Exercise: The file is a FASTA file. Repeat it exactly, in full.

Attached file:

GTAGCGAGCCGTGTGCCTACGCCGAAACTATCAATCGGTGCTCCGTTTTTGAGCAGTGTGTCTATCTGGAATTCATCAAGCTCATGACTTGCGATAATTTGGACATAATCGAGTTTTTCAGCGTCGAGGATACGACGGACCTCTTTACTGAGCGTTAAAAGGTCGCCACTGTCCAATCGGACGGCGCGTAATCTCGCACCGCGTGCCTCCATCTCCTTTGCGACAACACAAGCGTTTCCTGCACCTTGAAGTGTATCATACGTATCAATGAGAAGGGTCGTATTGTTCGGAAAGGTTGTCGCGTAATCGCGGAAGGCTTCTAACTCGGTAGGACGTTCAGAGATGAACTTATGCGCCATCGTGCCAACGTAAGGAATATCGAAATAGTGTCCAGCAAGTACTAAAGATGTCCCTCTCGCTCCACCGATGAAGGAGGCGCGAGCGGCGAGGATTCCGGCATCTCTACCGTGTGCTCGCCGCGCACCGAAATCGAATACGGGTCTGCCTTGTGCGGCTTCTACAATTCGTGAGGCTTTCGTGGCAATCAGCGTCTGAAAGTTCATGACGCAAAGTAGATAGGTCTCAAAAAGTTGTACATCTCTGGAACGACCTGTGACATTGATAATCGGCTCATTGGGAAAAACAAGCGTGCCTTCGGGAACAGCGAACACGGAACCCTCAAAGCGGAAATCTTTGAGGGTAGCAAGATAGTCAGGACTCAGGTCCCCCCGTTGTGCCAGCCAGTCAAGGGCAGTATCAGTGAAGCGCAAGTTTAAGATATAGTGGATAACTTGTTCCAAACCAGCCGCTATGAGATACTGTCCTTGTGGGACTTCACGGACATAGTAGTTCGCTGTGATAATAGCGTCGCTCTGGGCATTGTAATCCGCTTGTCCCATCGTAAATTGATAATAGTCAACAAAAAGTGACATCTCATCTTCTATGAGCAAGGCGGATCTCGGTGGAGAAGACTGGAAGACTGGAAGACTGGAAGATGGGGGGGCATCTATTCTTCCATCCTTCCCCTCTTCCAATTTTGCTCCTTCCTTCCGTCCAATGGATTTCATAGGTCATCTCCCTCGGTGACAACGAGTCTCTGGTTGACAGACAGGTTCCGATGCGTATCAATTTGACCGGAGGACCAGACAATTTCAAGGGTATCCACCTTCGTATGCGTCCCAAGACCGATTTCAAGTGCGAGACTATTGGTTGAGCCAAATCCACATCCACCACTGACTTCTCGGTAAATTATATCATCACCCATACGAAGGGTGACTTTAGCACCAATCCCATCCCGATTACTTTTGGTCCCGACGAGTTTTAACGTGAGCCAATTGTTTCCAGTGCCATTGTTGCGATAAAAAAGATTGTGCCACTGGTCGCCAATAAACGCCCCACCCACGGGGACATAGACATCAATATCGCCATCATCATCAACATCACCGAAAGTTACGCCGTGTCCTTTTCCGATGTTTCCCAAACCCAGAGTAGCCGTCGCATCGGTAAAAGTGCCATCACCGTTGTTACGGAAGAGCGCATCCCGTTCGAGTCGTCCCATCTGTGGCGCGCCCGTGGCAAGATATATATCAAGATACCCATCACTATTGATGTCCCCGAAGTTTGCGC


GTAGCGAGCCGTGTGCCTACGCCGAAACTATCAATCGGTGCTCCGTTTTTGAGCAGTGTGTCTATCTGGAATTCATCAAGCTCATGACTTGCGATAATTTGGACATAATCGAGTTTTTCAGCGTCGAGGATACGACGGACCTCTTTACTGAGCGTTAAAAGGTCGCCACTGTCCAATCGGACGGCGCGTAATCTCGCACCGCGTGCCTCCATCTCCTTTGCGACAACACAAGCGTTTCCTGCACCTTGAAGTGTATCATACGTATCAATGAGAAGGGTCGTATTGTTCGGAAAGGTTGTCGCGTAATCGCGGAAGGCTTCTAACTCGGTAGGACGTTCAGAGATGAACTTATGCGCCATCGTGCCAACGTAAGGAATATCGAAATAGTGTCCAGCAAGTACTAAAGATGTCCCTCTCGCTCCACCGATGAAGGAGGCGCGAGCGGCGAGGATTCCGGCATCTCTACCGTGTGCTCGCCGCGCACCGAAATCGAATACGGGTCTGCCTTGTGCGGCTTCTACAATTCGTGAGGCTTTCGTGGCAATCAGCGTCTGAAAGTTCATGACGCAAAGTAGATAGGTCTCAAAAAGTTGTACATCTCTGGAACGACCTGTGACATTGATAATCGGCTCATTGGGAAAAACAAGCGTGCCTTCGGGAACAGCGAACACGGAACCCTCAAAGCGGAAATCTTTGAGGGTAGCAAGATAGTCAGGACTCAGGTCCCCCCGTTGTGCCAGCCAGTCAAGGGCAGTATCAGTGAAGCGCAAGTTTAAGATATAGTGGATAACTTGTTCCAAACCAGCCGCTATGAGATACTGTCCTTGTGGGACTTCACGGACATAGTAGTTCGCTGTGATAATAGCGTCGCTCTGGGCATTGTAATCCGCTTGTCCCATCGTAAATTGATAATAGTCAACAAAAAGTGACATCTCATCTTCTATGAGCAAGGCGGATCTCGGTGGAGAAGACTGGAAGACTGGAAGACTGGAAGATGGGGGGGCATCTATTCTTCCATCCTTCCCCTCTTCCAATTTTGCTCCTTCCTTCCGTCCAATGGATTTCATAGGTCATCTCCCTCGGTGACAACGAGTCTCTGGTTGACAGACAGGTTCCGATGCGTATCAATTTGACCGGAGGACCAGACAATTTCAAGGGTATCCACCTTCGTATGCGTCCCAAGACCGATTTCAAGTGCGAGACTATTGGTTGAGCCAAATCCACATCCACCACTGACTTCTCGGTAAATTATATCATCACCCATACGAAGGGTGACTTTAGCACCAATCCCATCCCGATTACTTTTGGTCCCGACGAGTTTTAACGTGAGCCAATTGTTTCCAGTGCCATTGTTGCGATAAAAAAGATTGTGCCACTGGTCGCCAATAAACGCCCCACCCACGGGGACATAGACATCAATATCGCCATCATCATCAACATCACCGAAAGTTACGCCGTGTCCTTTTCCGATGTTTCCCAAACCCAGAGTAGCCGTCGCATCGGTAAAAGTGCCATCACCGTTGTTACGGAAGAGCGCATCCCGTTCGAGTCGTCCCATCTGTGGCGCGCCCGTGGCAAGATATATATCAAGATACCCATCACTATTGATGTCCCCGAAGTTTGCGC